Bestseller charts are not a recent invention. The New York Times began publishing a weekly chart in the 1930s, the Sunday Times published its first book chart in 1974. The Bookseller’s first weekly chart, Booksellers’ Bestsellers, was introduced on 1st October 1977, a collaboration with the Sunday Times. Inevitably it will differ from publishers’ own records, the magazine sensibly warned at the time (the chart did not include book clubs). The first chart-toppers of that era—J R R Tolkien’s The Silmarillion and Jack Higgins’ Storm Warning—were an indication of how important the term "bestseller" would become and how it could be used to make an author visible.
The Bookseller switched to using BookScan (neé BookTrack and founded by the magazine’s then-parent Whitaker) data in its final issue of 1996, when Longitude and Notes from a Small Island sat at the top of the new chart. At the time Philippa Harrison, c.e.o. of Little, Brown, said she hoped the new charts would "continue informing the public about the books that are selling best at any particular moment in a way which makes sense to them and us". Twenty years on, it seems to me that the industry is falling short of that.
In many ways we have, of course, unparalleled access to data about the market—thanks principally to Nielsen BookScan (which, under Nielsen, has expanded in the UK and internationally) but also via the Publishers Association’s Statistics Yearbook, and those publishers who supply to this magazine each week data about their e-book hits. But just as there was a missing tranche in 1977, so there is today. Earlier this year, the Society of Authors (SoA) raised the issue of "special sales", asking publishers to record such deals alongside an author’s track-record, and also encourage BookScan to measure these, as it does traditional sales. There is also the continued absence of e-book and audiobook data, not released by Amazon or Audible, and therefore not used in the official charts we (and others) publish. No-one pretends otherwise, of course.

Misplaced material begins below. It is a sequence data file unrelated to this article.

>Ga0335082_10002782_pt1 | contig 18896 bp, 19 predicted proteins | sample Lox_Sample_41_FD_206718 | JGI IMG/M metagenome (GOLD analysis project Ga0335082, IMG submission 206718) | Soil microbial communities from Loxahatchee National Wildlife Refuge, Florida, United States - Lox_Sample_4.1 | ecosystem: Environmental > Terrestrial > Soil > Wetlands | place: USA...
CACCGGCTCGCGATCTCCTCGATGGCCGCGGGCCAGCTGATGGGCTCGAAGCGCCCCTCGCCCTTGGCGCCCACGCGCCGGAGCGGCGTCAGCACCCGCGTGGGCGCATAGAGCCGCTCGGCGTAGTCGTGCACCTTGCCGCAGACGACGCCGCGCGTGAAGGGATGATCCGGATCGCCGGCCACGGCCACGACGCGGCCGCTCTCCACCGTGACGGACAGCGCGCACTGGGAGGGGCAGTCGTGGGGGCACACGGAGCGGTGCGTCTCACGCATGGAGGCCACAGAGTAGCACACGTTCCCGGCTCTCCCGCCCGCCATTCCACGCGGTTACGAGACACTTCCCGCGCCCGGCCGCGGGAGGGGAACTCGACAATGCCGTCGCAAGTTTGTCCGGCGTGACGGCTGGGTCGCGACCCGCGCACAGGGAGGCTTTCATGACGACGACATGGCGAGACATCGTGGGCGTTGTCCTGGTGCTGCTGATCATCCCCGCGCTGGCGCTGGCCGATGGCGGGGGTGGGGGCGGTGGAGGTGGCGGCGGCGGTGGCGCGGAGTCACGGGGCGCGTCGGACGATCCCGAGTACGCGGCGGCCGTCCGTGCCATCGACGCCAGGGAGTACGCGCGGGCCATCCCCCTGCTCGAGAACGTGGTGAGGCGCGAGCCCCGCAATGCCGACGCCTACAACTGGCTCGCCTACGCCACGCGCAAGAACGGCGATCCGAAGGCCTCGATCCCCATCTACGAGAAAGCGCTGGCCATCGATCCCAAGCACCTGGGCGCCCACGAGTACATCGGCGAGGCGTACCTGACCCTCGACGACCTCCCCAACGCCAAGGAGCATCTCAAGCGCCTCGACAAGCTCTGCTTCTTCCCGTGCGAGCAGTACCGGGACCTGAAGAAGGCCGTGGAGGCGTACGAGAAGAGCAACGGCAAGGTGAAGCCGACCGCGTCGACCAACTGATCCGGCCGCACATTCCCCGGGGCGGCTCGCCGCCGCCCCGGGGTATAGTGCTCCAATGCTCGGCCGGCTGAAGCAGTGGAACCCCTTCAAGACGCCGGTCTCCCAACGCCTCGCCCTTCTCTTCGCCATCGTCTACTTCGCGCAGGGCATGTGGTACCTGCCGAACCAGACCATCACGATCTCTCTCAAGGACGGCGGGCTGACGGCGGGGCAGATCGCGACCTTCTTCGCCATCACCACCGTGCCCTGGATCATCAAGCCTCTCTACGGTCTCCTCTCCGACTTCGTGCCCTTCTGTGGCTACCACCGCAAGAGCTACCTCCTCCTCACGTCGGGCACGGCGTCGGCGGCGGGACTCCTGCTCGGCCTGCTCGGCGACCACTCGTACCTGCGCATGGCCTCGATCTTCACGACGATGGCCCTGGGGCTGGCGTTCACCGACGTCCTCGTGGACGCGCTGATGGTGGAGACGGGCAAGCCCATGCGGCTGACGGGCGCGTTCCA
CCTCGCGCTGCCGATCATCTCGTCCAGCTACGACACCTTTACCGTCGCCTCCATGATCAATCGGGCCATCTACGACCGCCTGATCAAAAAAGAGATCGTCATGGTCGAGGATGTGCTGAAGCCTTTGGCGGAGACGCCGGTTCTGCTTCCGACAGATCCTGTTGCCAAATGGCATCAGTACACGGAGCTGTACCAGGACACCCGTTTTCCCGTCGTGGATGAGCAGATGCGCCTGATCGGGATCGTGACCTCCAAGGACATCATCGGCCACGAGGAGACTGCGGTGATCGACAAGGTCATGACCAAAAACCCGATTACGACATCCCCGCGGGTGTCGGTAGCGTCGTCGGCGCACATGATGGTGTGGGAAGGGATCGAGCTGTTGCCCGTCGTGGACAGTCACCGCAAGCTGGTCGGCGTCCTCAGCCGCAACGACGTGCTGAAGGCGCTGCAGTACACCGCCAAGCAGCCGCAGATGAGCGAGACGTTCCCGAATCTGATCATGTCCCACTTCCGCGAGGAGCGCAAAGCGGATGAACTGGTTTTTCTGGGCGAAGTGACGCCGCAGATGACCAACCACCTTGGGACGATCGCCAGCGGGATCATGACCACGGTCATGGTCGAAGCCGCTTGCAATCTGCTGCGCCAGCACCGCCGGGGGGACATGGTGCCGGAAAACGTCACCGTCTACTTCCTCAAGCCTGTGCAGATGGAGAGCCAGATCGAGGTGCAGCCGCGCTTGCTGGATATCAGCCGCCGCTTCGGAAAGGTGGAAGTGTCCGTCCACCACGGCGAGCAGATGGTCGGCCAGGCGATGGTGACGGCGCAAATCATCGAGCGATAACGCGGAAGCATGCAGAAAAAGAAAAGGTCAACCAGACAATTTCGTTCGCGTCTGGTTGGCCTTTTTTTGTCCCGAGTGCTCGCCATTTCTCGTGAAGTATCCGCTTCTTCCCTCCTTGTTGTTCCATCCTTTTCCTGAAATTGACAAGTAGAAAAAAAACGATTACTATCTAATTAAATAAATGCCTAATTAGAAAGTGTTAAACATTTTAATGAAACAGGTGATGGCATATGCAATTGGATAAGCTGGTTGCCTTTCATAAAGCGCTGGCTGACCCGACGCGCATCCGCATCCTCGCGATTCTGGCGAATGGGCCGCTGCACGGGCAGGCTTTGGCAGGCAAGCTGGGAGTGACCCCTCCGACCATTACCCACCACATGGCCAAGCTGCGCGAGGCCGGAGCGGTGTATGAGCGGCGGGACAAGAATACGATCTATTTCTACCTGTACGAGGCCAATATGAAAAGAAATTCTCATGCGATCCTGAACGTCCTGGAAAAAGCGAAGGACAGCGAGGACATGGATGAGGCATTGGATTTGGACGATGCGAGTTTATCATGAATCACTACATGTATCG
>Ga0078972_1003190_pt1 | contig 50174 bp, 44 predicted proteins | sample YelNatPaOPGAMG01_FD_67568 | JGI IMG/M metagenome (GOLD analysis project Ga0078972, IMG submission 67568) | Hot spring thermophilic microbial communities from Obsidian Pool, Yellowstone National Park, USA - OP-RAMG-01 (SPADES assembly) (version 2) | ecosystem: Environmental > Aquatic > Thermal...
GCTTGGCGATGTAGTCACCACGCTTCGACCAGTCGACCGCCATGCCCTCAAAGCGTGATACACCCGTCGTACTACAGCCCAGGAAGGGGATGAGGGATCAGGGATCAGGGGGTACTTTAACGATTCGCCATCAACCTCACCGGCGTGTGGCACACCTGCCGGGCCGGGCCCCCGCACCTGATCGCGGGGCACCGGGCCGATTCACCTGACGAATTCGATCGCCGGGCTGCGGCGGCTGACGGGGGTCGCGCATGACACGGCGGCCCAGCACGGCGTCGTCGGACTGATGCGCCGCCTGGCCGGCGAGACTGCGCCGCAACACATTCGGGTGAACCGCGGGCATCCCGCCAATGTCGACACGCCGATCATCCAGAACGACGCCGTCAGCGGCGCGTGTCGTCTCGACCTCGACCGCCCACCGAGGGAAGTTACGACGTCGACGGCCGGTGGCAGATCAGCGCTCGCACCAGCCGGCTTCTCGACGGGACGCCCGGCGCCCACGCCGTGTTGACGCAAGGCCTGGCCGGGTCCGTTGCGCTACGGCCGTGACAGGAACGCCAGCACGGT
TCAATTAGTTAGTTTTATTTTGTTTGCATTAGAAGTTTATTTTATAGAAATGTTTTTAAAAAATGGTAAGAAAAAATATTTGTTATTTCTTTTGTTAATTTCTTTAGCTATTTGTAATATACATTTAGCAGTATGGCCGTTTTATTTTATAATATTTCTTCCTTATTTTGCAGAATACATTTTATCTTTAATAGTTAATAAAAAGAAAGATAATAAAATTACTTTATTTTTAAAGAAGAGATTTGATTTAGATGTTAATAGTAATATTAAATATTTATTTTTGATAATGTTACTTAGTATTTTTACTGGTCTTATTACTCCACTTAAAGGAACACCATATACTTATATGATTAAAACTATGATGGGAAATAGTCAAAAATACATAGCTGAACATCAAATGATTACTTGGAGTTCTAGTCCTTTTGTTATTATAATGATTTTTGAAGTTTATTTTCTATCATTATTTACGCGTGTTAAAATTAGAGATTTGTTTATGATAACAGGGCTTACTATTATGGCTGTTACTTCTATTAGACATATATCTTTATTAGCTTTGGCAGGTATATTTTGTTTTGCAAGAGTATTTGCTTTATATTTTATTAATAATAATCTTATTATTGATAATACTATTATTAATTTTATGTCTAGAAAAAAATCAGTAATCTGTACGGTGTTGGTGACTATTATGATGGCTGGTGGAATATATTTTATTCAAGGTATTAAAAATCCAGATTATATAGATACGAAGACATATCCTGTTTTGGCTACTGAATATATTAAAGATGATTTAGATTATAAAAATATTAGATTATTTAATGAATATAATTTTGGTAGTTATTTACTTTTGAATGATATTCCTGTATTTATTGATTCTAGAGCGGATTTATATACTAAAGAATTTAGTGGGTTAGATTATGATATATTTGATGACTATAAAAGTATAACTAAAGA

Back in the 1990s, Harrison placed the onus on the data supplier to capture as much of the market as was sensible, and both Nielsen and The Bookseller have worked to get around the problem using publisher e-book numbers. But really this is an industry-wide dilemma. As the SoA makes clear, the missing numbers can and do damage an author’s career, as well as the public’s perception of them. They also damage the sector: we look narrower than we are.
The worst of it is this curious delusion that appears to have overtaken the trade, that these missing markets somehow don’t count; and that the authors and books that do well through these routes are somehow second-class.
Today’s bestsellers deserve better—all of them.